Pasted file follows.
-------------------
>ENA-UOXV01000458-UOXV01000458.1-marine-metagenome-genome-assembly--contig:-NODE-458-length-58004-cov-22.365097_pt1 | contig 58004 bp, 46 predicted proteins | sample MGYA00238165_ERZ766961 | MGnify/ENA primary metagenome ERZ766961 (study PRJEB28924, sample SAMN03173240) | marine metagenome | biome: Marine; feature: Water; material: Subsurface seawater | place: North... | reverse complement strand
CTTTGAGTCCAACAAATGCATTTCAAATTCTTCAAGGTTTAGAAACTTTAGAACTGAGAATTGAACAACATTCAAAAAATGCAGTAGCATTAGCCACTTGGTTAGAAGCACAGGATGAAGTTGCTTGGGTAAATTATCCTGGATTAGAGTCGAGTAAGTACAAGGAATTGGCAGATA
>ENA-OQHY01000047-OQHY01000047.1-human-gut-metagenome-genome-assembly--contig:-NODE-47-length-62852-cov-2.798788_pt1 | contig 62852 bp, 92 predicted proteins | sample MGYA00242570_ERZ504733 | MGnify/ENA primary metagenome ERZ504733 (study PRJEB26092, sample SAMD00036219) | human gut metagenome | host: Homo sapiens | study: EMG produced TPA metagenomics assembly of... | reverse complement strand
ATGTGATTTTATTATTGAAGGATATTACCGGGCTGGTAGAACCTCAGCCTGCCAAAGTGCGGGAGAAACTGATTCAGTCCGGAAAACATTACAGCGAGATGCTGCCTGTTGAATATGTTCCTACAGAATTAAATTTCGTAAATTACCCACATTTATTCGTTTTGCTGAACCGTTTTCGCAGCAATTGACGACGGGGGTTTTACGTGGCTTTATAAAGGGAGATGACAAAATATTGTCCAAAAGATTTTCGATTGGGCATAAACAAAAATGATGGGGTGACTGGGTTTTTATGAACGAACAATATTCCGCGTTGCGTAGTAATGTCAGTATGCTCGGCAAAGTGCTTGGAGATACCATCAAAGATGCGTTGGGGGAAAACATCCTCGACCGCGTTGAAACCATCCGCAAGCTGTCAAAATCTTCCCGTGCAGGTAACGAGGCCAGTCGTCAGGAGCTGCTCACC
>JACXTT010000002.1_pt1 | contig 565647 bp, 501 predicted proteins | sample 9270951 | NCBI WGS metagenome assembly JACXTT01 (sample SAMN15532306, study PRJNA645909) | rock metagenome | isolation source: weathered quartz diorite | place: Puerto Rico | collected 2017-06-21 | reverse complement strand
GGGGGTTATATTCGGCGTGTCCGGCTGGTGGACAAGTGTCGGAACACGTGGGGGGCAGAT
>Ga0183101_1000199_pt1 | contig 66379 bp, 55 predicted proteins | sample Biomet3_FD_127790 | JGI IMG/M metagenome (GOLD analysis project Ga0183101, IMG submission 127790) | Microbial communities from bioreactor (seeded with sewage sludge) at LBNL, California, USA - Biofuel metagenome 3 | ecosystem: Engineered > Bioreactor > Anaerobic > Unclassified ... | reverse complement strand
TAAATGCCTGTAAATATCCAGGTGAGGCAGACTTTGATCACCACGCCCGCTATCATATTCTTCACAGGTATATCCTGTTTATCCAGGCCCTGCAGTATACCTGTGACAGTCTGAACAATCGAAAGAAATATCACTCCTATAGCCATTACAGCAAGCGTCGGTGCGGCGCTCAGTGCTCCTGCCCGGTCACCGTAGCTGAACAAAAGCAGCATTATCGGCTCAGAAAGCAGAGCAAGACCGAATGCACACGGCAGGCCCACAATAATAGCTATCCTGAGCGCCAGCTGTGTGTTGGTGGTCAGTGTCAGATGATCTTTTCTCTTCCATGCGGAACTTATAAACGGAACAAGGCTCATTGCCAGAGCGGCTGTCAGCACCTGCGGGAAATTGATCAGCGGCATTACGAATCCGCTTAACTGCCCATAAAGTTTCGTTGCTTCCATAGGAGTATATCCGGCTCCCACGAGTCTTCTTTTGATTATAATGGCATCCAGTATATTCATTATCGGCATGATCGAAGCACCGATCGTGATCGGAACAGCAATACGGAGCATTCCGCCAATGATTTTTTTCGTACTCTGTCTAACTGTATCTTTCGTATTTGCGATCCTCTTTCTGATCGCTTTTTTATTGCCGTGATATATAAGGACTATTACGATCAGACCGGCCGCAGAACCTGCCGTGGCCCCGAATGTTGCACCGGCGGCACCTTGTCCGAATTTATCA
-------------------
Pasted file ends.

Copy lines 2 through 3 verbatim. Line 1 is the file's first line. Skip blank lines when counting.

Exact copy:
CTTTGAGTCCAACAAATGCATTTCAAATTCTTCAAGGTTTAGAAACTTTAGAACTGAGAATTGAACAACATTCAAAAAATGCAGTAGCATTAGCCACTTGGTTAGAAGCACAGGATGAAGTTGCTTGGGTAAATTATCCTGGATTAGAGTCGAGTAAGTACAAGGAATTGGCAGATA
>ENA-OQHY01000047-OQHY01000047.1-human-gut-metagenome-genome-assembly--contig:-NODE-47-length-62852-cov-2.798788_pt1 | contig 62852 bp, 92 predicted proteins | sample MGYA00242570_ERZ504733 | MGnify/ENA primary metagenome ERZ504733 (study PRJEB26092, sample SAMD00036219) | human gut metagenome | host: Homo sapiens | study: EMG produced TPA metagenomics assembly of... | reverse complement strand